Laure Heriard Dubreuil splits her time between New York and Miami, where six year ago she opened The Webster, a high-end fashion boutique in historic South Beach. She first came to the United States 14 years ago to study at New York’s Fashion Institute of Technology, then returned to her native France—her family founded the Rémy Martin cognac—to work for Balenciaga.
With The Webster, she has managed to pull off not one but two impressive coups: bringing impeccably curated European fashion to Miami, a city best known for its over-the-top glitz, and creating an artist hot spot in the city that survives year-round, not just during Art Basel Miami Beach. Her fiancé, Aaron Young, is an enormously in-demand young artist, best known for his macho canvases and the performance he did at the Park Avenue Armory where he used speeding motorcycles to create a giant painting. To get an insider’s take on the Miami art scene, Artspace editor-in-chief Andrew M. Goldstein about art, fashion, and the connections between the two.
When did you first become interested in art, and why?
I became interested in art because my parents initiated it to me. Growing up they often brought me to museums, exhibitions. It shaped my taste, seeing art I like or did not like or at least trying to understand it was part of my education.
What do you collect yourself?
I started collecting as soon as I could save-up some money. I own pieces by Ryan McGinley, Ed Ruscha, and Aaron Young, of course! And now he and I share pieces from our friends, great artists like Nate Lowman, Adam McEwen, and Terry Richardson. Having studied Mandarin for eight years, I am very interested in contemporary Chinese artists as well. I am definitely eager to see the Rubell Family Collection show, "28 Chinese.”
What do you look for in contemporary art?
I enjoy contemporary art with my eyes and heart, it has to move me, to provoke something in me. I keep on staring at the pieces we have at home. Great art always has something more to tell, every day. And I am very fortunate because Aaron is the perfect teacher.
How has your fiancé changed the way you view art?
I was sensitive to art because of my upbringing and my constant search for beauty, in all its forms, but I was a neophyte when I met him. He has an artist’s eye, and I did not have the same understanding and trained eye that I have gained thanks to him. He knows so much about art history, he understands the artists and is so sensitive to the meaning and symbolism behind the work, so the interaction becomes very personal, and touches you in a different way. I love to go see shows with him.
How do you see art and fashion relating at the Webster, and beyond?
We host shows—we are mounting a show of Dennis Hopper photographs during Basel. But art and fashion have so many connections. Fashion is an art form—you see it in museums in Paris, NY, even Chile. Creative people, no matter their specific line of work, are sensitive to aesthetics, and they seek out each other, so it is normal that the two worlds collide. The Webster happens to be in the perfect location at the right time so it gathered a crowd of aficionados. They may have discovered it during Basel but they are now coming all year long.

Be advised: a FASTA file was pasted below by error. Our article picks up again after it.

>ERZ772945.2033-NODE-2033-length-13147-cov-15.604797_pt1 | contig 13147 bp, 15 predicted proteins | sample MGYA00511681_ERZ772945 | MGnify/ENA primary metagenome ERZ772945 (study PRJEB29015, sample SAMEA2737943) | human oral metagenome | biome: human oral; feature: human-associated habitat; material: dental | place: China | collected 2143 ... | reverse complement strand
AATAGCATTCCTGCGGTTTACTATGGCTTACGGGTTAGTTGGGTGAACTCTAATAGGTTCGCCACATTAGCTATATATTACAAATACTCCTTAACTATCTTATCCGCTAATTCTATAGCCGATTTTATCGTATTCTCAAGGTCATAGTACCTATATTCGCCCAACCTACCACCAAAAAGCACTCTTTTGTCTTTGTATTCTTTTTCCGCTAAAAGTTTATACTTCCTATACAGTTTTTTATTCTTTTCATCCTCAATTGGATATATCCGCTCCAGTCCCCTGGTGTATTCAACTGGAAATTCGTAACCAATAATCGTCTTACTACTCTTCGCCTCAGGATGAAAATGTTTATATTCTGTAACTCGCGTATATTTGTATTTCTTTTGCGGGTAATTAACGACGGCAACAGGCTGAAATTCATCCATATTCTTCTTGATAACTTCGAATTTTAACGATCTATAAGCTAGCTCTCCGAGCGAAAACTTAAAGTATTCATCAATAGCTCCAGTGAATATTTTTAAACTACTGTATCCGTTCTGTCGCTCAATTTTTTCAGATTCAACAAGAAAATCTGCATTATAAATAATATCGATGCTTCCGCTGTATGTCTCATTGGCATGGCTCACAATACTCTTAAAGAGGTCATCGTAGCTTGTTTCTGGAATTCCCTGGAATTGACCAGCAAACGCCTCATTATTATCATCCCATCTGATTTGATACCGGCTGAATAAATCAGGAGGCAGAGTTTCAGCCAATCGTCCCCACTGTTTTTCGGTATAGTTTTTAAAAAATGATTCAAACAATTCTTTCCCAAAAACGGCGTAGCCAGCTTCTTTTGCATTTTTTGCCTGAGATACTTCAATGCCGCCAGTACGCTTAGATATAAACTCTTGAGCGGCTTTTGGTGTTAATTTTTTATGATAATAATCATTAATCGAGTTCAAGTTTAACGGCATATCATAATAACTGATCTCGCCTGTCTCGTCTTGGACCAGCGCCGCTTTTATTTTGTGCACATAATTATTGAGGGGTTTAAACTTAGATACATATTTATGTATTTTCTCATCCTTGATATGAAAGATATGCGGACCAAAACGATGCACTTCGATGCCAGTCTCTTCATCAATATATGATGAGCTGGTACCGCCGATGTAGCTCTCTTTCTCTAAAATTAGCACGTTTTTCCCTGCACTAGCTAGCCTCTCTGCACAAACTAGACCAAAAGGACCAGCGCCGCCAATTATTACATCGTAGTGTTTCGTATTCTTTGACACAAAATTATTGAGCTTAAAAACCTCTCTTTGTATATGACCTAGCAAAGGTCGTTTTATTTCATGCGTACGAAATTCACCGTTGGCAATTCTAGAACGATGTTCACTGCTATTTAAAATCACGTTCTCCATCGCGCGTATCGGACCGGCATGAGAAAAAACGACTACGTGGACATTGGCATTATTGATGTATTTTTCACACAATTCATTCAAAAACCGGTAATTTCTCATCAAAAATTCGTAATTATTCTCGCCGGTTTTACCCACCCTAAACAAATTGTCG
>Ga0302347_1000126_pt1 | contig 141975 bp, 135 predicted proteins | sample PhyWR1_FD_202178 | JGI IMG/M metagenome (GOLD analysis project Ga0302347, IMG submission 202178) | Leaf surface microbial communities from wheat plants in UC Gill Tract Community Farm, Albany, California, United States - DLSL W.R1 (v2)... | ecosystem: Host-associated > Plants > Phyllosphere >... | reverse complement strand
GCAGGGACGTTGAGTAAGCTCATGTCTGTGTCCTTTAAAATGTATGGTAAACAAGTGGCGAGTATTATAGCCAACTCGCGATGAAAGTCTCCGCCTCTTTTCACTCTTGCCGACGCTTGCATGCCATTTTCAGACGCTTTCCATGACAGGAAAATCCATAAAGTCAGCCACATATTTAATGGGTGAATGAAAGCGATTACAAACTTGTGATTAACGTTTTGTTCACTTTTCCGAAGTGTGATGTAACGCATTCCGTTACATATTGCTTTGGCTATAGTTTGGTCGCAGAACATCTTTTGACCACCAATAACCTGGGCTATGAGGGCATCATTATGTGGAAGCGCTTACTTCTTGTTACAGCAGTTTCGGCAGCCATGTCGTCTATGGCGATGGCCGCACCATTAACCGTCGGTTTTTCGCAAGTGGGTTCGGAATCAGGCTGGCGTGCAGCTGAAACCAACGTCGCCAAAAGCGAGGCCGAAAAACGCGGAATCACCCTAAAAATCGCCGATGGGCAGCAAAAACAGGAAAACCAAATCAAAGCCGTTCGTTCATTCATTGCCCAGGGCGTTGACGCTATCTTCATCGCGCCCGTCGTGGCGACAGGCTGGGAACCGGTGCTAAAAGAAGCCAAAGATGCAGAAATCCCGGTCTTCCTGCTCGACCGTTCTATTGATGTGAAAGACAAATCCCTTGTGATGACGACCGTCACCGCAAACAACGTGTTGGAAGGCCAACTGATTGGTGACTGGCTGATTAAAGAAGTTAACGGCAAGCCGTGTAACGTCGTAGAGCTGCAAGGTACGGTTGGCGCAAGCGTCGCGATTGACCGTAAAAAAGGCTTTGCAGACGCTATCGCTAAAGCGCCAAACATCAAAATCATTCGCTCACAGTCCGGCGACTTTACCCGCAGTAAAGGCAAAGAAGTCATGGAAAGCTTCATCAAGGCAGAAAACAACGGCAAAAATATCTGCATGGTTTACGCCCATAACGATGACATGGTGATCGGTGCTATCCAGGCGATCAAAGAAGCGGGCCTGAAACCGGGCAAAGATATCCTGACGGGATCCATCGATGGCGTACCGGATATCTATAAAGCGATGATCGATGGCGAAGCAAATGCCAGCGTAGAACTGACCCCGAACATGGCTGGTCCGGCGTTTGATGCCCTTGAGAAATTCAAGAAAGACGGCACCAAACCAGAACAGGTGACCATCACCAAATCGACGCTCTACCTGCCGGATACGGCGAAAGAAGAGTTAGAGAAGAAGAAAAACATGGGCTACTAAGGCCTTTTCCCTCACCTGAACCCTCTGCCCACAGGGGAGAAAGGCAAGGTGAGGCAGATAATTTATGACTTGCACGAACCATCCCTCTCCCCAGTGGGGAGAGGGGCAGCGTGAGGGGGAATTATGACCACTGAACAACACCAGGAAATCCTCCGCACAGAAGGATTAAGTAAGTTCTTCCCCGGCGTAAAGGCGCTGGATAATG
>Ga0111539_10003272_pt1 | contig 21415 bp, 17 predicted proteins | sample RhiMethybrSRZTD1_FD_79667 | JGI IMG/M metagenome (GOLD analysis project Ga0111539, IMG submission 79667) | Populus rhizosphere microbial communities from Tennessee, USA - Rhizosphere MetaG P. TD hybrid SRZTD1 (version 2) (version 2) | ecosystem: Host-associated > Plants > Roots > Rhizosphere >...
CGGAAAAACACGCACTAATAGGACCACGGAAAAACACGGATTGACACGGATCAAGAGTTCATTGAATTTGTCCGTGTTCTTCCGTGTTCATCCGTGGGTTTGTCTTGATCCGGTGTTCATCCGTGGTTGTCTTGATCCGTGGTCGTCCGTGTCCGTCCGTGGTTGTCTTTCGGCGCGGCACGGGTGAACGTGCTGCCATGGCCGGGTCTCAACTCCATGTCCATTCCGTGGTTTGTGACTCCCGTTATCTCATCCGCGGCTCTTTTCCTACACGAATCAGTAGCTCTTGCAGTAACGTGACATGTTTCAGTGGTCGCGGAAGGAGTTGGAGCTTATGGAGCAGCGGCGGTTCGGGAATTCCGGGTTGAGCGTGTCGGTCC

What was the original inspiration for your boutique?
I decided to move to Miami and open the Webster because of the weather, the proximity to South-America, and the amazing opportunity of a mostly untouched market. In terms of design, we stayed true to the architecture’s Art Deco beauty, which is the soul of South-beach. The Webster is a historical building built by Henry Hohauser in 1939. We just added some luxurious touches, a warm and cozy feel, vintage wallpapers, beautiful furniture, contemporary art, and a bit of my parisian sensibility.
What do you make of the Miami art scene these days?
The art scene is very prolific, thanks in part to an influx of Cuban and South-American influences. Local patrons have helped a lot by setting up residencies, bringing in great artists from all over the world. Art Basel helped putting Miami on the art map, and it remains the main event, even now attracting more and more people every year, bringing in an ever more international audience.
With Art Basel descending on the city this week, what are you most looking forward to?
The list is so long. Tracey Emin at MOCA. The main fair, of course—especially the booths by Bortolami, Massimo de Carlo, and Almine Rech, who represent Aaron—as well as Design Miami, Scope, Nada, and Pulse. The Untitled fair at Nathalie Karg/Cumulus Studios. Temporary shows like "VIP Party", an installation by Jim Drain and Bhakti Baxter in Miami Harbour, and "Curiosity", a floating chalet by Kolkoz on the tropical Miami sea. And Adam Lindemann's vehicular art show "Car Park.” Making a permanent impact is the opening of the Perez Art Museum designed by Herzog and De Meuron in a park between Biscayne Bay and the city with an amazing vertical garden. And there are the local Galleries: I like the ”Banter" exhibition curated by James Cope at Diet Gallery with works by Borden Caplino, Marianne Eigenheer, Brian Fridge, Nicolas Lobo, Nathalie Provosty, and Cordy Ryman. The Marina Abramovic / Visionnaire screening. Charlotte Perriand’s 1934 "La Maison au Bord de L'eau" being shown thanks to Louis Vuitton.
What advice do you have for newcomers to the week's festivities? Any inside tips?
Do your research in advance, and narrow it down, even if that is a challenge with so many amazing pieces to see. You can't see everything, and you need to take time to appreciate the art you've selecte.. Don't forget to enjoy the beauty of Miami, the sunshine and the beach in between shows—or shopping at The Webster.
What projects do you have in the works?
I have two big “babies” coming-up very soon: We are just opening our second Webster outpost in the Bal Harbor shops. And Aaron and I are expecting our first child due in the next weeks!